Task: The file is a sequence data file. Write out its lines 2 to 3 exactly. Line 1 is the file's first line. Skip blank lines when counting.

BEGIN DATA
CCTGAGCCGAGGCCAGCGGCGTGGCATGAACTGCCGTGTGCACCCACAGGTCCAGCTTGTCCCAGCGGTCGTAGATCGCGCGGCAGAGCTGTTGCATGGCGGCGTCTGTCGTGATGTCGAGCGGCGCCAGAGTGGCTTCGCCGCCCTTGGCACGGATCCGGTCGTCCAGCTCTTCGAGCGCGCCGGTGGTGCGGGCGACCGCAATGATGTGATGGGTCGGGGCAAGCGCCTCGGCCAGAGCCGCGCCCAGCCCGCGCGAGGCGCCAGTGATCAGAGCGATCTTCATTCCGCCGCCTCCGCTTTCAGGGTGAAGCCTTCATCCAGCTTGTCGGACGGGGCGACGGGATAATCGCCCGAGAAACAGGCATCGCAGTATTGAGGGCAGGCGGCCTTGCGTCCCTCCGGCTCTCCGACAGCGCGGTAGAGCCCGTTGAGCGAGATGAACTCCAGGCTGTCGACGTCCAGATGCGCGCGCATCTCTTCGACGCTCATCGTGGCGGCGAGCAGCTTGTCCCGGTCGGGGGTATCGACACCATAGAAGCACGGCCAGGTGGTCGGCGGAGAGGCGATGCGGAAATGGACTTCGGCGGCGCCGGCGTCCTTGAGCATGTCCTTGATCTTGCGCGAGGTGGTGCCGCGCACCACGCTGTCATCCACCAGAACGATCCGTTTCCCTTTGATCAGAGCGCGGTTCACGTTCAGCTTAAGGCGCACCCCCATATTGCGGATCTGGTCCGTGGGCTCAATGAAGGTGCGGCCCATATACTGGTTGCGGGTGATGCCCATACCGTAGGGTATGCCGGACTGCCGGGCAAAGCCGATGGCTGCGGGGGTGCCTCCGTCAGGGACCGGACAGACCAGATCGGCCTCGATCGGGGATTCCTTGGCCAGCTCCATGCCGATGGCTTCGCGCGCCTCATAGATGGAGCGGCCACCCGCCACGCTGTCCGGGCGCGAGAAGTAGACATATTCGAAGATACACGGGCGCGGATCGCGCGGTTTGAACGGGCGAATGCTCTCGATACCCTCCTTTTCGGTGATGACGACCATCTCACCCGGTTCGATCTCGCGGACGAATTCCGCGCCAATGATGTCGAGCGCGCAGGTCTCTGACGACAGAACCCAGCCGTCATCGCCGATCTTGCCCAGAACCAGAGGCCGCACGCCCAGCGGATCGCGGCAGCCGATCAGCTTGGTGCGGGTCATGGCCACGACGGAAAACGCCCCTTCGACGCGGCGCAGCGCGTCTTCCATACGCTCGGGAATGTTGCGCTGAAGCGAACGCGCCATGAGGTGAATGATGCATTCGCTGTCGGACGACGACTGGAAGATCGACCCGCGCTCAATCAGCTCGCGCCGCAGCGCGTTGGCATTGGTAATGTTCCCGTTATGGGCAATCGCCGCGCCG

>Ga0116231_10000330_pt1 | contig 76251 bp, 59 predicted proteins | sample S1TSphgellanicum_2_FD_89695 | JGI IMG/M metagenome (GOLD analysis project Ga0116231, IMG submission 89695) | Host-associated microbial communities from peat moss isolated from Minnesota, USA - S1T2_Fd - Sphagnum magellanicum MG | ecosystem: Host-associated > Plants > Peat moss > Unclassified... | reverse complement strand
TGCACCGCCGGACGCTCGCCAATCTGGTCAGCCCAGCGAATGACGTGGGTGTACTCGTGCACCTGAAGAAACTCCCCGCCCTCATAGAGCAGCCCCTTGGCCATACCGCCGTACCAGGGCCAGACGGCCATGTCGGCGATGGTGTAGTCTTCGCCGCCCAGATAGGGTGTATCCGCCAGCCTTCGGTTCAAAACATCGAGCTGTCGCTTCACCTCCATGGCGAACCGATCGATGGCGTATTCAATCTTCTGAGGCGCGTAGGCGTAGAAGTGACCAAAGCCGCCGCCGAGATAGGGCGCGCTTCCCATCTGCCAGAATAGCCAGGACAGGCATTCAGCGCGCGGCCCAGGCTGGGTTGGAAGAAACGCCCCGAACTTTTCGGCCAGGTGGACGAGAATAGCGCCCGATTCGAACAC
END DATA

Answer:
>Ga0116231_10000330_pt1 | contig 76251 bp, 59 predicted proteins | sample S1TSphgellanicum_2_FD_89695 | JGI IMG/M metagenome (GOLD analysis project Ga0116231, IMG submission 89695) | Host-associated microbial communities from peat moss isolated from Minnesota, USA - S1T2_Fd - Sphagnum magellanicum MG | ecosystem: Host-associated > Plants > Peat moss > Unclassified... | reverse complement strand
TGCACCGCCGGACGCTCGCCAATCTGGTCAGCCCAGCGAATGACGTGGGTGTACTCGTGCACCTGAAGAAACTCCCCGCCCTCATAGAGCAGCCCCTTGGCCATACCGCCGTACCAGGGCCAGACGGCCATGTCGGCGATGGTGTAGTCTTCGCCGCCCAGATAGGGTGTATCCGCCAGCCTTCGGTTCAAAACATCGAGCTGTCGCTTCACCTCCATGGCGAACCGATCGATGGCGTATTCAATCTTCTGAGGCGCGTAGGCGTAGAAGTGACCAAAGCCGCCGCCGAGATAGGGCGCGCTTCCCATCTGCCAGAATAGCCAGGACAGGCATTCAGCGCGCGGCCCAGGCTGGGTTGGAAGAAACGCCCCGAACTTTTCGGCCAGGTGGACGAGAATAGCGCCCGATTCGAACAC